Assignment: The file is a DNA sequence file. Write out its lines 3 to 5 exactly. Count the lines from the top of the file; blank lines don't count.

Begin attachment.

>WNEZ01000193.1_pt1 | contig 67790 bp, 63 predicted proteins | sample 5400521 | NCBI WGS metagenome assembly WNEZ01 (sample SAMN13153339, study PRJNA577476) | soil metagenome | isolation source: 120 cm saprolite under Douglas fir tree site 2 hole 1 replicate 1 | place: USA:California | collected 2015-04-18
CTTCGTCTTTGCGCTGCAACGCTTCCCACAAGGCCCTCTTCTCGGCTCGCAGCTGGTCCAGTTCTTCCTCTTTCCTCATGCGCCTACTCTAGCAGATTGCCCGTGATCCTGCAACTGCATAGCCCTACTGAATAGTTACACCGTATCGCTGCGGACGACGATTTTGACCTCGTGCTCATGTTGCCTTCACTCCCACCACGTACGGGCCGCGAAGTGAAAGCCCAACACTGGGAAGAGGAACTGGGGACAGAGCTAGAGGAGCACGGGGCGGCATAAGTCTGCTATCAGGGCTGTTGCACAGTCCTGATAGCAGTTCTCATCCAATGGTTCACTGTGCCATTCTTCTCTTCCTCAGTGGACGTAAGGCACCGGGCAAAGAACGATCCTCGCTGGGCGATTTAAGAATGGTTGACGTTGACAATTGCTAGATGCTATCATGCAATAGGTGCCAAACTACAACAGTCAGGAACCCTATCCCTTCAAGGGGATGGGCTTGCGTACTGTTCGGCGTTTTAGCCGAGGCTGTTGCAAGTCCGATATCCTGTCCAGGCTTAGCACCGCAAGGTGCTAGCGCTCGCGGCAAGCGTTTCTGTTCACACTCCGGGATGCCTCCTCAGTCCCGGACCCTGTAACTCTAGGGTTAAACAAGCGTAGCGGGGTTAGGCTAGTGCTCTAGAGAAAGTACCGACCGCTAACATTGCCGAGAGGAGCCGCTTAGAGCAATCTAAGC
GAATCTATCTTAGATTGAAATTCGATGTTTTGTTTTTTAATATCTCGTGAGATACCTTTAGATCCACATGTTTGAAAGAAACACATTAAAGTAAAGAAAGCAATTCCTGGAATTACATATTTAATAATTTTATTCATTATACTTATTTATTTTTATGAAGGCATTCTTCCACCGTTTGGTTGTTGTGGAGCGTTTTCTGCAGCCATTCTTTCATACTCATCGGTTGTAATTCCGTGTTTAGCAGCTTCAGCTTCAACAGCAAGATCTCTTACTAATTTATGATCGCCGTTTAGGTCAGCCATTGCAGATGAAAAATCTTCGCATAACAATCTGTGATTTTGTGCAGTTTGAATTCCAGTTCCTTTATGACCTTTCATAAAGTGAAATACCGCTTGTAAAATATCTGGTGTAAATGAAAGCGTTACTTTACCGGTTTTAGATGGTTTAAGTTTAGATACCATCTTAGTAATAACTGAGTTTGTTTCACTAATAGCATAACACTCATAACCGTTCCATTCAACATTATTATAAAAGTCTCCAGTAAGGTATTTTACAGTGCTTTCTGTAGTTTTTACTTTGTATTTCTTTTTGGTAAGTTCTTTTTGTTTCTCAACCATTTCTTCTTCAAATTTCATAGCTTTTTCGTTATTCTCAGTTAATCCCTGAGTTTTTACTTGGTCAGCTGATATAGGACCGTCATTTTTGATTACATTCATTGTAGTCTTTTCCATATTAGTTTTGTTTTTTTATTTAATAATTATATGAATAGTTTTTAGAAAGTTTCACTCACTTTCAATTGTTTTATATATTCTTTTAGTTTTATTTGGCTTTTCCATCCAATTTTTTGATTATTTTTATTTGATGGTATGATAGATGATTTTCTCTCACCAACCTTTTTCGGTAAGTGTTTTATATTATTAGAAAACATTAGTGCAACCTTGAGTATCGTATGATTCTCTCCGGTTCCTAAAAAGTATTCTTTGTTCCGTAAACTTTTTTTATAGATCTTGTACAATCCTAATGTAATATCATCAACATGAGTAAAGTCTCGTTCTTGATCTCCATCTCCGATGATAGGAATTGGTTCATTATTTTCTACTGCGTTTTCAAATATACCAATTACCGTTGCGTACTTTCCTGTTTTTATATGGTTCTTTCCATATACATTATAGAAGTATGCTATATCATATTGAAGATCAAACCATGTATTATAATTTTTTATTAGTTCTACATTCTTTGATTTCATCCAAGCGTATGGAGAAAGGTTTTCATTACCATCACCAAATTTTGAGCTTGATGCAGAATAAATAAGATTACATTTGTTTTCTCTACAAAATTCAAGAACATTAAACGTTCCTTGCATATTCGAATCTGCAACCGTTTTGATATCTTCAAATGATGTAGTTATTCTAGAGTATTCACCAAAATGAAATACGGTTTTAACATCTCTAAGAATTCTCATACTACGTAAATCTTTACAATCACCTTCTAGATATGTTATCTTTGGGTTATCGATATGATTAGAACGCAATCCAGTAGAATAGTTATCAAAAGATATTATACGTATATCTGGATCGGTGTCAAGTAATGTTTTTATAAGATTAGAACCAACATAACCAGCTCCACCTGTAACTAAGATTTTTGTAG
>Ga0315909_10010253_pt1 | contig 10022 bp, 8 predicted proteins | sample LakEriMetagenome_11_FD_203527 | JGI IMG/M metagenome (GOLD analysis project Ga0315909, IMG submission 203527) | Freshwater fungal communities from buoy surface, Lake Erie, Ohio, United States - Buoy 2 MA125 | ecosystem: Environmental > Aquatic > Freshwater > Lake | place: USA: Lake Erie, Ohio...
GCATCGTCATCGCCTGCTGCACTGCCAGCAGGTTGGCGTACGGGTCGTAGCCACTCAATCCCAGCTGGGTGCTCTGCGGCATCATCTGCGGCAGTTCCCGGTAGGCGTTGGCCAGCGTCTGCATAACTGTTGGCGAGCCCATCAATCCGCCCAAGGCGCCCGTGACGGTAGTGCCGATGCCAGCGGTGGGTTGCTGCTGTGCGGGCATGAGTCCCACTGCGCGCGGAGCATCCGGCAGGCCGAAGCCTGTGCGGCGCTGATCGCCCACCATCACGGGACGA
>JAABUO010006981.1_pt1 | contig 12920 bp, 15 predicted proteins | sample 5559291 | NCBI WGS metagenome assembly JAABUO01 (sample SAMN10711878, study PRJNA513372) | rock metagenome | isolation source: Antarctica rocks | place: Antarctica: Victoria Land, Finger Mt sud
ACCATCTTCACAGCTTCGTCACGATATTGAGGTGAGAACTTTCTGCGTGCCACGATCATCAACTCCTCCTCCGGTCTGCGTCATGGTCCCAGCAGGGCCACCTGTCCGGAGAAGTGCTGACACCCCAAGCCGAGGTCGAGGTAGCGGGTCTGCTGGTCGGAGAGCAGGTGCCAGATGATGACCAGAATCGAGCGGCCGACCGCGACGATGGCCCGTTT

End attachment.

GAATCTATCTTAGATTGAAATTCGATGTTTTGTTTTTTAATATCTCGTGAGATACCTTTAGATCCACATGTTTGAAAGAAACACATTAAAGTAAAGAAAGCAATTCCTGGAATTACATATTTAATAATTTTATTCATTATACTTATTTATTTTTATGAAGGCATTCTTCCACCGTTTGGTTGTTGTGGAGCGTTTTCTGCAGCCATTCTTTCATACTCATCGGTTGTAATTCCGTGTTTAGCAGCTTCAGCTTCAACAGCAAGATCTCTTACTAATTTATGATCGCCGTTTAGGTCAGCCATTGCAGATGAAAAATCTTCGCATAACAATCTGTGATTTTGTGCAGTTTGAATTCCAGTTCCTTTATGACCTTTCATAAAGTGAAATACCGCTTGTAAAATATCTGGTGTAAATGAAAGCGTTACTTTACCGGTTTTAGATGGTTTAAGTTTAGATACCATCTTAGTAATAACTGAGTTTGTTTCACTAATAGCATAACACTCATAACCGTTCCATTCAACATTATTATAAAAGTCTCCAGTAAGGTATTTTACAGTGCTTTCTGTAGTTTTTACTTTGTATTTCTTTTTGGTAAGTTCTTTTTGTTTCTCAACCATTTCTTCTTCAAATTTCATAGCTTTTTCGTTATTCTCAGTTAATCCCTGAGTTTTTACTTGGTCAGCTGATATAGGACCGTCATTTTTGATTACATTCATTGTAGTCTTTTCCATATTAGTTTTGTTTTTTTATTTAATAATTATATGAATAGTTTTTAGAAAGTTTCACTCACTTTCAATTGTTTTATATATTCTTTTAGTTTTATTTGGCTTTTCCATCCAATTTTTTGATTATTTTTATTTGATGGTATGATAGATGATTTTCTCTCACCAACCTTTTTCGGTAAGTGTTTTATATTATTAGAAAACATTAGTGCAACCTTGAGTATCGTATGATTCTCTCCGGTTCCTAAAAAGTATTCTTTGTTCCGTAAACTTTTTTTATAGATCTTGTACAATCCTAATGTAATATCATCAACATGAGTAAAGTCTCGTTCTTGATCTCCATCTCCGATGATAGGAATTGGTTCATTATTTTCTACTGCGTTTTCAAATATACCAATTACCGTTGCGTACTTTCCTGTTTTTATATGGTTCTTTCCATATACATTATAGAAGTATGCTATATCATATTGAAGATCAAACCATGTATTATAATTTTTTATTAGTTCTACATTCTTTGATTTCATCCAAGCGTATGGAGAAAGGTTTTCATTACCATCACCAAATTTTGAGCTTGATGCAGAATAAATAAGATTACATTTGTTTTCTCTACAAAATTCAAGAACATTAAACGTTCCTTGCATATTCGAATCTGCAACCGTTTTGATATCTTCAAATGATGTAGTTATTCTAGAGTATTCACCAAAATGAAATACGGTTTTAACATCTCTAAGAATTCTCATACTACGTAAATCTTTACAATCACCTTCTAGATATGTTATCTTTGGGTTATCGATATGATTAGAACGCAATCCAGTAGAATAGTTATCAAAAGATATTATACGTATATCTGGATCGGTGTCAAGTAATGTTTTTATAAGATTAGAACCAACATAACCAGCTCCACCTGTAACTAAGATTTTTGTAG
>Ga0315909_10010253_pt1 | contig 10022 bp, 8 predicted proteins | sample LakEriMetagenome_11_FD_203527 | JGI IMG/M metagenome (GOLD analysis project Ga0315909, IMG submission 203527) | Freshwater fungal communities from buoy surface, Lake Erie, Ohio, United States - Buoy 2 MA125 | ecosystem: Environmental > Aquatic > Freshwater > Lake | place: USA: Lake Erie, Ohio...
GCATCGTCATCGCCTGCTGCACTGCCAGCAGGTTGGCGTACGGGTCGTAGCCACTCAATCCCAGCTGGGTGCTCTGCGGCATCATCTGCGGCAGTTCCCGGTAGGCGTTGGCCAGCGTCTGCATAACTGTTGGCGAGCCCATCAATCCGCCCAAGGCGCCCGTGACGGTAGTGCCGATGCCAGCGGTGGGTTGCTGCTGTGCGGGCATGAGTCCCACTGCGCGCGGAGCATCCGGCAGGCCGAAGCCTGTGCGGCGCTGATCGCCCACCATCACGGGACGA